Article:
Wednesday, February 10, 2010

Riverdale Park Speed Camera Program Kicks Off and Fumbles

UPDATE!!!!!  Read about charges of FORGERY AND FRAUD by Riverdale Park's Speed Camera Program!!
 
Riverdale Park has now been issuing citations to drivers for over a month under their fledgling speed camera program. The town council voted to authorize the use of speed cameras on October25, then approved a contract with Optotraffic/Sigma Space on November 3rd.

Under the contract, Optotraffic is paid a 39.0% ($15.60) cut of each paid citation. The town hoped to circumvent the provision in state law which states “If a contractor operates a speed monitoring system on behalf of a local jurisdiction, the contractor’s fee may not be contingent on the number of citations issued or paid” by spelling out that the city “operates” the cameras. The ‘don’t use the O word’ defense is the loophole which all of the other governments’ contracts which pay contingent fees rely on (this is being challenged in court in Montgomery County). Riverdale Park’s contract does not spell out what it means to “operate” these “highly automated unmanned” cameras. Optotraffic still owns the cameras, processes and mails violations from the cameras, and is responsible for ensuring that the machines annual calibration tests performed. It also seems unlikely that anyone other than Optotraffic would know how to perform all of the required maintenance on the devices, and we previously obtained photos of Optotraffic employees performing work on New Carrollton’s systems which are the same type and are under an extremely similar cont. However the ordinance which authorized the use of speed cameras in the town, which was passed several weeks before the contract was approved, contains a Freudian slip: “THE TOWN MAY CONTRACT WITH A SPEED MONITORING SYSTEM OPERATOR TO OPERATE A SPEED MONITORING SYSTEM IN THE TOWN”. OOPSIE!!

This same ordinance authorizing the cameras creates a long list of new school zones shown as the roads highlighted in pink in this map:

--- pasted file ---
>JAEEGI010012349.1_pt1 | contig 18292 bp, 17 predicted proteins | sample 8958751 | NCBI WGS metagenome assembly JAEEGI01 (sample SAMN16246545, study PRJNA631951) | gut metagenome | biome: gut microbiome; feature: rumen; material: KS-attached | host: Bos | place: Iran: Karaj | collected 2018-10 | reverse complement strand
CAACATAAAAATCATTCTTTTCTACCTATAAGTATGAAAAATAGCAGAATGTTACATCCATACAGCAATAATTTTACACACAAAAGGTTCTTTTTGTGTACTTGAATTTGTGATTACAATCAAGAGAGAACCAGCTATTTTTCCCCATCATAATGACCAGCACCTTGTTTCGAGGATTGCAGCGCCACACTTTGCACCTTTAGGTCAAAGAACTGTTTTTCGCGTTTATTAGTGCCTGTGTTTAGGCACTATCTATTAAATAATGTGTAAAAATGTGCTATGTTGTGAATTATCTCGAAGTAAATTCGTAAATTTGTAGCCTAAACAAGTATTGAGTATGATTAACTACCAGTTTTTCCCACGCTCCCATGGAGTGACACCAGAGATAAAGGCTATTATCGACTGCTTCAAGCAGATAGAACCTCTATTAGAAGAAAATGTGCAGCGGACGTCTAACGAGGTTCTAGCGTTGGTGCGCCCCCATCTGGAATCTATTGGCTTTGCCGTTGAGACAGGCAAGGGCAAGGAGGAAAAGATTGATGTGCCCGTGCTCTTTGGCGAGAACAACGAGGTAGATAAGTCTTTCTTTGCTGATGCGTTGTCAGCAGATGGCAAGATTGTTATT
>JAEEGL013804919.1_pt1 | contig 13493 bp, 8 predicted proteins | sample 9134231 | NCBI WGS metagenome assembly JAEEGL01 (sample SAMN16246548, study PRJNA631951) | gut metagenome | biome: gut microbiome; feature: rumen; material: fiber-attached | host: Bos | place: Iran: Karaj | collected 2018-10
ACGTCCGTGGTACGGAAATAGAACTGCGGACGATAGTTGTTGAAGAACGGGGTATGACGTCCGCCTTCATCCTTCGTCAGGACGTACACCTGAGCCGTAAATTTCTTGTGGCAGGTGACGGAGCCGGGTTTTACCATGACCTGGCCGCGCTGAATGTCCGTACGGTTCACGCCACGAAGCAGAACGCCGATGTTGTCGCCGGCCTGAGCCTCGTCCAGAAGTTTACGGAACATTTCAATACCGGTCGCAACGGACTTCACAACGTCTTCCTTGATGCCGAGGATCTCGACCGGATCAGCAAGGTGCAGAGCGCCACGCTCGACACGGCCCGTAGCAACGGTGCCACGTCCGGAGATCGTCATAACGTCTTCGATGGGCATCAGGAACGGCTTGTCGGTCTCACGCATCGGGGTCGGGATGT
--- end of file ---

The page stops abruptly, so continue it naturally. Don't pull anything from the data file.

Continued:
Each of these zones does fall within the ½ mile radius circles (shown above) around the specified schools which encompass most of Riverdale Park; although in the case of some of them the school is not adjacent to the selected roads. In the case of the school zone for William Wirt Middle School on SH201 the road only barely comes within 1/2mile for a short distance. Notice that low-traffic roads between this major highway and the school, even those directly around the school, were not designated as school zones by this ordinance. Such local roads would be used mostly by residents who can vote for town council members, rather than by out of town drivers who cannot.

Several of these roads are on state highways: Kennilworth Avenue(201) and East West Highway(410). The SHA has authority to designate school zones on state highways or approve the use of speed cameras there, according to SHA publications. A member of StopBigBrotherMD.org contacted the SHA and was told in a letter that the SHA had no record of school zones existing in the specified locations on SH201, or US1(which is also under SHA jurisdiction). Only one location on SH410 was a designated school zone according to the SHA and it was a much smaller area than the one called out in the Riverdale Park ordinance (highlighted in blue in the above map). As of early January the SHA was still waiting on information from Riverdale Park to consider their request.

The Riverdale Park contract called out the first location for the use of speed cameras to be 5415 Kenilworth Ave (which was apparently a previously designated red light camera location). However a Riverdale Park official has stated that they are currently using the cameras on Good Luck Road (a local road which did have a pre-existing school zone), so it appears that their plan to use them on these state highways was temporarily stalled. Under the contract locations can be changed every 15 or more days, but that “Optotraffic reserves the right to decline a request to change a service location which in Optotraffic’s opinion is technically or economically infeasible.

We’ve also been informed that Optotraffic has devised a mechanism to increase their ‘cut’ of each ticket: anyone paying the $40 fee through their online payment system will be billed an additional $3.50 service charge, essentially increasing the contractor’s cut to $19.10.